Insurers welcome progressive regulatory reform

The new President of the Irish Insurance Federation (IIF), Mr Patrick Manley, welcomed the reform of financial regulation and the provision of additional resources to Mr. Matthew Elderfield, Head of Financial Regulation, Central Bank, at IIF’s Annual Lunch today. Mr Manley acknowledged the commitment of Mr Elderfield to the establishment of a dynamic and responsible regulatory system. He referred to the beginnings of a recovery in investment business and also referenced the resilience of the non

Mr Manley said, "We in the insurance industry are proud of our role as protectors, investors, employers and facilitators of economic growth and development. It is ironic that our collective corporate image is conservative and cautious, when the essence of what we do is all about assessing, accepting and absorbing risk. It is simply not possible for a modern economy to operate without a strong insurance sector, and we will continue - in Ireland and internationally - to provide the support and risk solutions that our customers, both personal and corporate, need. The industry has always played a major role in underpinning the stability and growth of the wider economy, as well as providing a financial safety net for individuals. As providers of capital to private industry we help to oil the wheels of the enterprise economy, in Ireland as throughout the world. More particularly, as experts in risk assessment and management and as providers of risk transfer solutions we give our customers mechanisms that allow them to manage and limit physical and financial threats to their businesses."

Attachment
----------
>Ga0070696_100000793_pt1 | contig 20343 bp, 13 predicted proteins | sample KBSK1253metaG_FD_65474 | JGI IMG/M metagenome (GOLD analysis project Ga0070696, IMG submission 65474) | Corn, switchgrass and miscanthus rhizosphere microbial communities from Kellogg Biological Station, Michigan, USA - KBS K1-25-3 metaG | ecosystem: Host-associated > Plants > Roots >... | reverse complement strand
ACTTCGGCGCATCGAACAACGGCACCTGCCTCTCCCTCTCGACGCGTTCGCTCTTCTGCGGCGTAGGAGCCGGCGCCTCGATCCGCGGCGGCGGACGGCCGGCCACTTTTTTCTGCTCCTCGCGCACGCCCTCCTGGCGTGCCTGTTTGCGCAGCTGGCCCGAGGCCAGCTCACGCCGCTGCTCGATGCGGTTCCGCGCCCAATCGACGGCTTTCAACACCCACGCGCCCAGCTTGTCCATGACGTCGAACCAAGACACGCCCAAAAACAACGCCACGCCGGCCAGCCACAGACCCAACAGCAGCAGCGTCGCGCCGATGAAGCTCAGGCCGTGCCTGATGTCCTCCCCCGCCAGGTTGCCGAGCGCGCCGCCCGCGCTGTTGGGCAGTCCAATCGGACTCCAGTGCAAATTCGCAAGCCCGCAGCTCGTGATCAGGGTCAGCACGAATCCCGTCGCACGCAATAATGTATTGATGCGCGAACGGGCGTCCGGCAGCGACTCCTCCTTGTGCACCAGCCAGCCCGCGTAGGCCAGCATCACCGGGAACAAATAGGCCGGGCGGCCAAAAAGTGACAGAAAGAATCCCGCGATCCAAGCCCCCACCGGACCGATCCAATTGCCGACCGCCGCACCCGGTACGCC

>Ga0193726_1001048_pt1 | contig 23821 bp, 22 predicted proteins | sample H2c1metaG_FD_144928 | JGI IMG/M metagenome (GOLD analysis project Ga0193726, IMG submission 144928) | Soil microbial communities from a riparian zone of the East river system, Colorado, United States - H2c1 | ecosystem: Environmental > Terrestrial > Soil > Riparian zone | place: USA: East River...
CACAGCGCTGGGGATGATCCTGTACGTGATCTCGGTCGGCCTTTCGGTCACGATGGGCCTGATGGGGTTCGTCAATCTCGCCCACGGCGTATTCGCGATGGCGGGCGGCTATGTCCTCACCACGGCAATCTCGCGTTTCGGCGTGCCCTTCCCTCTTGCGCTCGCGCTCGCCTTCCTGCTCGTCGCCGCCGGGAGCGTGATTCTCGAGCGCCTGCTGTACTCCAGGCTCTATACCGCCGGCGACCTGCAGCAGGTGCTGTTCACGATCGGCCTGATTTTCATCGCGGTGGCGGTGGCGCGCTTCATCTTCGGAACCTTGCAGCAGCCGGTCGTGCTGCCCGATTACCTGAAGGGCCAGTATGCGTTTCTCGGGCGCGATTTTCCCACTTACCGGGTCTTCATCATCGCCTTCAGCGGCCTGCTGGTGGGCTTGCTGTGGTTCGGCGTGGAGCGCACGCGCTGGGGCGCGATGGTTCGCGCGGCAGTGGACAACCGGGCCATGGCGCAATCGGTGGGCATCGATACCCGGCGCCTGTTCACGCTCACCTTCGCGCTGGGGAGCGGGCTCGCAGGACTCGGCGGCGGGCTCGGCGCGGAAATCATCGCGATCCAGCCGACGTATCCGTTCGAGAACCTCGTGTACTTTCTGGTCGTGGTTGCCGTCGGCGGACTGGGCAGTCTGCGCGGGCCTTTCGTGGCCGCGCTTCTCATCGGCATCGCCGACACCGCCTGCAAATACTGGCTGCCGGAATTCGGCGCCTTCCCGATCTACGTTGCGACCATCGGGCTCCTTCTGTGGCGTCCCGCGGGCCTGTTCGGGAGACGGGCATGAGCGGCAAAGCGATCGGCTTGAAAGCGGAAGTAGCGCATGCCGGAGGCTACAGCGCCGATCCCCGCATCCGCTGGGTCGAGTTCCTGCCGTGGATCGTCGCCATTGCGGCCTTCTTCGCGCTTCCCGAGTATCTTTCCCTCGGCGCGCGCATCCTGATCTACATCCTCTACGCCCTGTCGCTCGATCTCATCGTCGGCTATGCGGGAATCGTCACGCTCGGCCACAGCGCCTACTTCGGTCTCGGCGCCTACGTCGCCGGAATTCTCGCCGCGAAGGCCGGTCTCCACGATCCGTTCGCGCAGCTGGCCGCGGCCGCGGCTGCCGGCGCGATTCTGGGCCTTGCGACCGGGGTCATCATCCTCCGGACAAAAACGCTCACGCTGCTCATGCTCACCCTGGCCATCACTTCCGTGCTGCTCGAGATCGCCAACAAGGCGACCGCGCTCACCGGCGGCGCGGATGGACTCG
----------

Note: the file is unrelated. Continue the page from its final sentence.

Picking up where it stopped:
He continued, "The global economy has rarely been more nervous. Our world is tense and uncertain, as evidenced by a "technical glitch" knocking 9% off the Dow Jones last Thursday. The economic crisis has clearly exposed significant deficiencies in both the corporate governance and external supervision of parts of the financial services sector. Nevertheless, the insurance sector as a whole remains relatively healthy both in this country and internationally." To prove this he pointed to the ability of non-life members to absorb unprecedented weather-related losses in the last few months. The freeze and flood claims cost in excess of €1/2 billion, equivalent to nearly 60% of annual premium income from property insurance. "But, notwithstanding such shocks, combined with significant fall-offs in both life and non-life business volumes over the last couple of years - life new business volumes have declined by 30% in each of the last 2 years - the continued survival and competitiveness of our markets bear witness to prudent management and an effective supervisory system", he said.

"We face into a further period of great economic uncertainty....but there are some positives: single premium investment business did pick up in the first quarter of this year, and economic forecasts suggest the beginnings of a general economic recovery later in the year and through 2011. We also now have in place a new regime at the Financial Regulator and imminent reform of the EU's financial regulatory architecture. Implementation of the new Solvency II prudential supervision standards will match regulatory capital requirements to an accurate measurement of economic risk. All these developments give us good grounds for hope of a healthy future for our industry and its customers."

Mr Manley also welcomed the publication of the Government's recent pensions document, and called for early decisions to be taken on the reforms. He said: "It is understandable that the affordability of changes is under discussion and clearly this is conditioned by what is politically feasible and tied to the long-term resilience of the public finances." Acknowledging that questions arise around the long-term sustainability of public service pensions and the maintenance of the State pension, he said that, "just as justice delayed is justice denied, any further significant delay in implementing pension reform will be to the ultimate social and economic detriment of the country as a whole. The question is not "can we afford to reform the pensions system?" but rather "can we afford not to?".

Article Published: 10/05/2010